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Vancouver Criminal Law Blog
Acumen Law Corporation > Blog (Page 52)

Fewer drunk drivers caught since B.C. law struck down – CTV News

[caption id="attachment_16538" align="alignnone" width="450"] Paul Doroshenko being interviewed on CTV.[/caption] Despite the province's pledge to keep the pressure on drunk drivers, the number of people caught over the limit has plummeted in the months since part of B.C.'s new drunk-driving law was struck down. In November, a B.C. Supreme Court judge ruled that the immediate 90-day driving bans for people who blow a "fail" in roadside tests were unconstitutional because there wasn't a fair appeal process. In the fallout, the province promised that drunk drivers would still be caught and charged the old way -- through the Criminal Code. Since then, an average...

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Accused drunk drivers get new ways to challenge penalties – CTV News

The B.C. government has rolled out its court-ordered adjustments to the province's tough drunk-driving law, promising that drivers who blow over the legal limit will have more chances to challenge their readings. The proposed changes come in response to a November B.C. Supreme Court ruling that part of the law was unconstitutional because it was too harsh and lacked a "meaningful review process." Drivers will also be able to challenge the reliability of the breathalyzer that failed them and police will have to submit documentation proving the instruments have been properly calibrated. Internal police documents obtained by lawyer Paul Doroshenko last year...

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New IRP Legislation Introduced

As most people know, the Government has introduced the proposed changes to the Motor Vehicle Act to bring back "Fail" 90-day Immediate Roadside Prohibitions, also known as IRPs or Automatic roadside driving prohibitions. You can find the press release here and the proposed legislation here. Apparently the press release was issued, there was a statement from the Minister, and then she refused to answer questions. We can understand why she would want to get out of there. The media are now well-armed with questions that the Government understandably would like to never answer. First, the Garbage: The Minister said that the Reports will...

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B.C. drunk driving roadside test laws change – CBC News

The B.C. government has introduced new driving laws that it says will enhance fairness for drivers accused of being impaired and increase public confidence. But critics are unsure the proposed changes will stand up in court and say the earlier bad laws could cost the government millions of dollars in refunds. Lawyer Paul Doroshenko, who has several clients who lost their drivers licenses and paid thousands in fees, said the court has ruled the automatic suspensions are unlawful and the government needs to pay that money back. Read more: http://www.cbc.ca/news/canada/british-columbia/story/2012/05/03/bc-impaired-driving-law-changes.html...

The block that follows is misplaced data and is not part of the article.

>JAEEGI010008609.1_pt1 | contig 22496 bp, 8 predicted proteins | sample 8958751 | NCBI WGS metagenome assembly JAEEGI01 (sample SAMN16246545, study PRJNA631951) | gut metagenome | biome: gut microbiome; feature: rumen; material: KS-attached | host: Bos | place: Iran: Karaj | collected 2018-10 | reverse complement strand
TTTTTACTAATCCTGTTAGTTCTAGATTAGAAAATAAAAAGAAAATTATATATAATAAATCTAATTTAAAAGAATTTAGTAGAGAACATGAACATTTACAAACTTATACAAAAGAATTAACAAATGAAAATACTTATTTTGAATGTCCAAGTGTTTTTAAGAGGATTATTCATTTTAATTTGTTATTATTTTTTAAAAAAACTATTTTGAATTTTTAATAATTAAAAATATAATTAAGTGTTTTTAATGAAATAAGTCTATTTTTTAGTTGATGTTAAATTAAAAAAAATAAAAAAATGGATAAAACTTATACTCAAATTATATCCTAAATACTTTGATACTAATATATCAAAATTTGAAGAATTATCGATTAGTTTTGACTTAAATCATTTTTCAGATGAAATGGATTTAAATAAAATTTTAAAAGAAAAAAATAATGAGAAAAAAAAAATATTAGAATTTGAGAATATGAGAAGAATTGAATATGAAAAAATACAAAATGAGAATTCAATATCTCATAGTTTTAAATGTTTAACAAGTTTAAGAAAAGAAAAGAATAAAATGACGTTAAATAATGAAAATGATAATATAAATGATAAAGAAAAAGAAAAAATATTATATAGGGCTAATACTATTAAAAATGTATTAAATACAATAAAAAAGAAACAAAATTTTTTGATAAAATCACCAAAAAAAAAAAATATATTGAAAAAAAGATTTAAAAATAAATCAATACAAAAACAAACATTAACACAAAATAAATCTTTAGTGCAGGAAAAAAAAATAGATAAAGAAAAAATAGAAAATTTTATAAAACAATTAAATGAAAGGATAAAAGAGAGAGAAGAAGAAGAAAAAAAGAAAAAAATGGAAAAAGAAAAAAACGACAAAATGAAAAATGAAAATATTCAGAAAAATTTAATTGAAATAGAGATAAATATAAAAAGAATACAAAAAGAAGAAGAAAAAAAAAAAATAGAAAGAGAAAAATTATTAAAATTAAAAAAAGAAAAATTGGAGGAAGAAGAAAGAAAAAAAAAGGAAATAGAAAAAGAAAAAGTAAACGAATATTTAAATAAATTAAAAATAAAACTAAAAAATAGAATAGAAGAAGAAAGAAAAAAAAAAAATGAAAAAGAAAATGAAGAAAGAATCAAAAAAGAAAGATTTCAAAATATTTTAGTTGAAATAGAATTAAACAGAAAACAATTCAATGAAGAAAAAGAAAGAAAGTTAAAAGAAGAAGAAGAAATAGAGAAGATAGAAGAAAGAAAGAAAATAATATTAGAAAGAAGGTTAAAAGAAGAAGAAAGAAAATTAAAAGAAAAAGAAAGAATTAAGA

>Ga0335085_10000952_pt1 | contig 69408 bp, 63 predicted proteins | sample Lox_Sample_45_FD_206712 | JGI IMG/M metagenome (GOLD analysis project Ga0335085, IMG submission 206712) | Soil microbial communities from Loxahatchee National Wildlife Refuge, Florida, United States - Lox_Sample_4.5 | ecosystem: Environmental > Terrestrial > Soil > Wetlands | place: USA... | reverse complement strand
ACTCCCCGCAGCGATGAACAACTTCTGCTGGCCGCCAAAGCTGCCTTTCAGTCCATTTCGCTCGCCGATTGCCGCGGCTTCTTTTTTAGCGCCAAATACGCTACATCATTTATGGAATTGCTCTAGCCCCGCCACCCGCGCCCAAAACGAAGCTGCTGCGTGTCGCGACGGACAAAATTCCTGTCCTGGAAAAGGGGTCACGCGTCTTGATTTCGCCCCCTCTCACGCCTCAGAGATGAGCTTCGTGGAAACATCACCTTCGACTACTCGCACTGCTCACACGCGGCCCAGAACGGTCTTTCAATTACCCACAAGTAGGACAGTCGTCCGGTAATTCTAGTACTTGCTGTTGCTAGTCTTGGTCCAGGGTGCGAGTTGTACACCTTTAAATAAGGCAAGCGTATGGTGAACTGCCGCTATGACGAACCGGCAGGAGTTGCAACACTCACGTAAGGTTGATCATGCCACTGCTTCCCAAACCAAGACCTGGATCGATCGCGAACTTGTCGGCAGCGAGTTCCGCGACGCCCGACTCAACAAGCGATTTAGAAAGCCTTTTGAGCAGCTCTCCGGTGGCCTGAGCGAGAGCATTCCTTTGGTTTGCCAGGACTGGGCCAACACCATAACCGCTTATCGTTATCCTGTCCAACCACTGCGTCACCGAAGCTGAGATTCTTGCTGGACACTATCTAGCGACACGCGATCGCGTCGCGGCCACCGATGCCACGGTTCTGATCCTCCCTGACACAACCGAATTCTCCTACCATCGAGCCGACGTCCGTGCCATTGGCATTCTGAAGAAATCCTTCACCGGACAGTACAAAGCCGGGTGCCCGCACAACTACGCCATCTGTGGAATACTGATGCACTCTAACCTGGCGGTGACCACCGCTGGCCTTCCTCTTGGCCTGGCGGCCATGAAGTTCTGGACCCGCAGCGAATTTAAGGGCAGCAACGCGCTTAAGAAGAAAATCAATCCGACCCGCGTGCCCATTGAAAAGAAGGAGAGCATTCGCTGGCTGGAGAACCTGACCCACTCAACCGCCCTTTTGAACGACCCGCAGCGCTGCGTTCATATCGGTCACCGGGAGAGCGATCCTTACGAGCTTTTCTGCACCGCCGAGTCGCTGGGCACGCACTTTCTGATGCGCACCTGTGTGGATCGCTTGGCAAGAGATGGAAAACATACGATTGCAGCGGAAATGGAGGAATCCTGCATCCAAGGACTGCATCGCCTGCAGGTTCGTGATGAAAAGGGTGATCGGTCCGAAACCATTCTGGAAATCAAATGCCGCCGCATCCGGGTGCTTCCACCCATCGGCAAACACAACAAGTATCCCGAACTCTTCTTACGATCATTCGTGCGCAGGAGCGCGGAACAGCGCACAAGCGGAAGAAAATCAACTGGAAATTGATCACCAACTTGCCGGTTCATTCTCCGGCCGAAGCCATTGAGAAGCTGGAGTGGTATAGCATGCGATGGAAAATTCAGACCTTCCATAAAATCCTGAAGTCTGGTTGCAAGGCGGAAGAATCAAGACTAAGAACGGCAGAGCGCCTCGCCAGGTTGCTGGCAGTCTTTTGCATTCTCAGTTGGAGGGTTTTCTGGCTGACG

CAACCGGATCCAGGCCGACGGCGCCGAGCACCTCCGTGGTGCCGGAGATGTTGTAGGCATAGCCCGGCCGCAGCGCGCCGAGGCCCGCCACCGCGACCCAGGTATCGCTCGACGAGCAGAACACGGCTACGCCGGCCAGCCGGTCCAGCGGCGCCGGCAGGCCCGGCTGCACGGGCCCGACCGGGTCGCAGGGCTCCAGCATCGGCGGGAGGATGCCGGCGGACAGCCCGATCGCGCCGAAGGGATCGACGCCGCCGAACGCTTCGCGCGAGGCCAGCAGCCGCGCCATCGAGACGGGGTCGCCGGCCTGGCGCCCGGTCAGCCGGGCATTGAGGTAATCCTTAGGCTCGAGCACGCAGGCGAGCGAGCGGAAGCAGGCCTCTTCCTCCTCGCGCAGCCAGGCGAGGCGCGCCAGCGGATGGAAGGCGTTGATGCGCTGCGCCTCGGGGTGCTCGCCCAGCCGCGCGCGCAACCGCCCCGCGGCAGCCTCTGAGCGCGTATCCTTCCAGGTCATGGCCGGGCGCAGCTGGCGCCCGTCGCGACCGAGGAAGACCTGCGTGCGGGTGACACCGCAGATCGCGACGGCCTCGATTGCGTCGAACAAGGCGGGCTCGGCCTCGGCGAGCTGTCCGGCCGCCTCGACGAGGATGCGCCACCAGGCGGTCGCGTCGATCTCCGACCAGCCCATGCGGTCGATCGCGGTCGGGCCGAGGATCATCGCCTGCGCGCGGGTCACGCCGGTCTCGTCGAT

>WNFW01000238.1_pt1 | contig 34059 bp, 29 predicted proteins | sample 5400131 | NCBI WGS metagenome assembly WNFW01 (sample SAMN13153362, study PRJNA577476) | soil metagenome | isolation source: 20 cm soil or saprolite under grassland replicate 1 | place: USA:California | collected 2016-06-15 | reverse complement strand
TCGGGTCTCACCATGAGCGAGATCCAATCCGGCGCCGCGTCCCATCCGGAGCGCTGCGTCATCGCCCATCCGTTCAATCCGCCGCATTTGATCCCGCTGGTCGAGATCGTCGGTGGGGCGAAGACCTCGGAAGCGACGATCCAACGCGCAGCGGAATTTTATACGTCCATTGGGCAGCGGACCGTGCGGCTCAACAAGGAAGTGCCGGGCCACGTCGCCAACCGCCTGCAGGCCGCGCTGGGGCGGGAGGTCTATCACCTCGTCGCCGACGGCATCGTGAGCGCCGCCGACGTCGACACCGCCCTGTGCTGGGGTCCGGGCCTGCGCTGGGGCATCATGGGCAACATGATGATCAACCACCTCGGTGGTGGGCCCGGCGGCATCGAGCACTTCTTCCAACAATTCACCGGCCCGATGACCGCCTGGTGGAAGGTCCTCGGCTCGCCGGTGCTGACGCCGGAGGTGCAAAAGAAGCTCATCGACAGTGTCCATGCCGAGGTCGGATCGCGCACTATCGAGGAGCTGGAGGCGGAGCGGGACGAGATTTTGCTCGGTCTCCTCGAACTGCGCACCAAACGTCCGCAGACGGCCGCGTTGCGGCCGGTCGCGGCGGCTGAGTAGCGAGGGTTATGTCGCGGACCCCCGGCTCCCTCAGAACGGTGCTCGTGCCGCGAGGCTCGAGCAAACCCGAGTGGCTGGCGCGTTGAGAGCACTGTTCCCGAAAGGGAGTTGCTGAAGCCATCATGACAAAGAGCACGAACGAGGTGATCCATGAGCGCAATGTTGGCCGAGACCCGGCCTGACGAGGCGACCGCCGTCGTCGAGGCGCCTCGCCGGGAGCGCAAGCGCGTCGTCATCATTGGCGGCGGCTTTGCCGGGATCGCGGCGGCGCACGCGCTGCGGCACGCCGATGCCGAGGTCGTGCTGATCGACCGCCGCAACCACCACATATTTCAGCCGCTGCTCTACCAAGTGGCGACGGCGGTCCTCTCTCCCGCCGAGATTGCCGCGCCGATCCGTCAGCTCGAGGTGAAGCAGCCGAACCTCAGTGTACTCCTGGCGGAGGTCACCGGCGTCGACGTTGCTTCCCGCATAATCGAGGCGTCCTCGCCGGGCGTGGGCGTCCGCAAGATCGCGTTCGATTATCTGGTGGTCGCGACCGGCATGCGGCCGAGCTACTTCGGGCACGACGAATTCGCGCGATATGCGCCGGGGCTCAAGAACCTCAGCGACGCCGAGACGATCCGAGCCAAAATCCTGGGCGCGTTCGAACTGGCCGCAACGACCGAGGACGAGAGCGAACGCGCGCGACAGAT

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Incentives in the justice system

We do not have awards ceremonies for the judges who convict the most people, or who send the greatest number of people to jail in a year. There is no such thing as a Bankie Award for the judge who renders the most decisions in favour of banks in civil suits. And this is all very simple -- the reason we do not reward outcomes such as this is because it would make the judges a party interested in the outcome of the litigation. The system would be patently unfair. The party making the decision, the judge, would have an...

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FOI Results Published Online

When the Spencer decision was rendered, we wanted to see if anything changed to address the concerns raised by the Court. We noticed temporary staffing changes at the OSMV, but no change to the general way IRP hearings, and in particular hearings for refusals were being handled and decided. We made two Freedom of Information requests to try to sort out what was happening. We requested training material, and in particular training material that has been prepared since Spencer was released, and a copy of all Immediate Roadside Prohibition (IRP) review decisions where the allegation was of refusal to blow. So far...

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It Doesn’t Make Sense

Most of the criminal cases we deal with are resolved in Provincial Criminal Court with as little attention as possible and without any lingering questions. This is the way we like it. The nice thing about the court in BC is that, even if you disagree with the outcome, it still usually makes sense. Until the IRP scheme came into place, this is the way we thought of the law in Canada -- it is not always what we would like it to be, but it still makes sense. If you have been through an IRP review, then you know that...

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Challenging Established Beliefs

Challenging established beliefs

If you challenge conventional dogma, you run the risk of being labeled a heretic and you face a midnight arrest and subsequent show trial. If you follow the example of Socrates and defend yourself to the embarrassment of the authorities, you can expect them to come down hard on you. If you partially recant, like Galileo, you may get off easy. But of course, Galileo lived in different times. And when he explained that the earth orbits the sun, the evidence was there for all to see. People knew or suspected that the accepted dogma was likely mistaken. It had become commonly...

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